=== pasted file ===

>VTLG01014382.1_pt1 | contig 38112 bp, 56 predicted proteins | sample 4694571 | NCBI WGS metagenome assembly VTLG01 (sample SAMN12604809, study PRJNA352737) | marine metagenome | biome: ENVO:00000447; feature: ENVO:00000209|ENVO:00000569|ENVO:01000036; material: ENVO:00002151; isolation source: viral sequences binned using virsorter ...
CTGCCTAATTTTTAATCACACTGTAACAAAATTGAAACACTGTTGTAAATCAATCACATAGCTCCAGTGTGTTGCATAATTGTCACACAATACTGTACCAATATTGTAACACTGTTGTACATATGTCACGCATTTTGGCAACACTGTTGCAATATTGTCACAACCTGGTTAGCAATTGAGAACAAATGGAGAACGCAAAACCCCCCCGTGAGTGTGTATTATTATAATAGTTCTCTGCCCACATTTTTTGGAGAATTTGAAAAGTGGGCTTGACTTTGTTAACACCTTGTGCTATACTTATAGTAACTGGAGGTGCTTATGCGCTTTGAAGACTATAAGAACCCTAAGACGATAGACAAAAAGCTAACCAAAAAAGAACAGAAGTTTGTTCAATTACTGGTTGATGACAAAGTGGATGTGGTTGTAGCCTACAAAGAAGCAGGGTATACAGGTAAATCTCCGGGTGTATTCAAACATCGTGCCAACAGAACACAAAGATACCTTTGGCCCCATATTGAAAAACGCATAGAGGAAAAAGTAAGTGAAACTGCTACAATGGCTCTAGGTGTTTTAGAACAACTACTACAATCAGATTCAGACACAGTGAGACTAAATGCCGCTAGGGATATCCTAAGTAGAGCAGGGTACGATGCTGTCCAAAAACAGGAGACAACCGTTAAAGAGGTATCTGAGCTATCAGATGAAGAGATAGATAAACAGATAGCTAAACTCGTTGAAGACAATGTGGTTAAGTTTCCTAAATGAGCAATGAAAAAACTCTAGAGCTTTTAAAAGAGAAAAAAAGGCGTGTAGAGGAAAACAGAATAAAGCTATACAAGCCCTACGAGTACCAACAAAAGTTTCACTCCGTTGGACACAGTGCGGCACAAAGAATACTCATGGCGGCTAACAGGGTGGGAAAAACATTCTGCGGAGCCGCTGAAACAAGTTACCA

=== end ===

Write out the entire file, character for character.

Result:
>VTLG01014382.1_pt1 | contig 38112 bp, 56 predicted proteins | sample 4694571 | NCBI WGS metagenome assembly VTLG01 (sample SAMN12604809, study PRJNA352737) | marine metagenome | biome: ENVO:00000447; feature: ENVO:00000209|ENVO:00000569|ENVO:01000036; material: ENVO:00002151; isolation source: viral sequences binned using virsorter ...
CTGCCTAATTTTTAATCACACTGTAACAAAATTGAAACACTGTTGTAAATCAATCACATAGCTCCAGTGTGTTGCATAATTGTCACACAATACTGTACCAATATTGTAACACTGTTGTACATATGTCACGCATTTTGGCAACACTGTTGCAATATTGTCACAACCTGGTTAGCAATTGAGAACAAATGGAGAACGCAAAACCCCCCCGTGAGTGTGTATTATTATAATAGTTCTCTGCCCACATTTTTTGGAGAATTTGAAAAGTGGGCTTGACTTTGTTAACACCTTGTGCTATACTTATAGTAACTGGAGGTGCTTATGCGCTTTGAAGACTATAAGAACCCTAAGACGATAGACAAAAAGCTAACCAAAAAAGAACAGAAGTTTGTTCAATTACTGGTTGATGACAAAGTGGATGTGGTTGTAGCCTACAAAGAAGCAGGGTATACAGGTAAATCTCCGGGTGTATTCAAACATCGTGCCAACAGAACACAAAGATACCTTTGGCCCCATATTGAAAAACGCATAGAGGAAAAAGTAAGTGAAACTGCTACAATGGCTCTAGGTGTTTTAGAACAACTACTACAATCAGATTCAGACACAGTGAGACTAAATGCCGCTAGGGATATCCTAAGTAGAGCAGGGTACGATGCTGTCCAAAAACAGGAGACAACCGTTAAAGAGGTATCTGAGCTATCAGATGAAGAGATAGATAAACAGATAGCTAAACTCGTTGAAGACAATGTGGTTAAGTTTCCTAAATGAGCAATGAAAAAACTCTAGAGCTTTTAAAAGAGAAAAAAAGGCGTGTAGAGGAAAACAGAATAAAGCTATACAAGCCCTACGAGTACCAACAAAAGTTTCACTCCGTTGGACACAGTGCGGCACAAAGAATACTCATGGCGGCTAACAGGGTGGGAAAAACATTCTGCGGAGCCGCTGAAACAAGTTACCA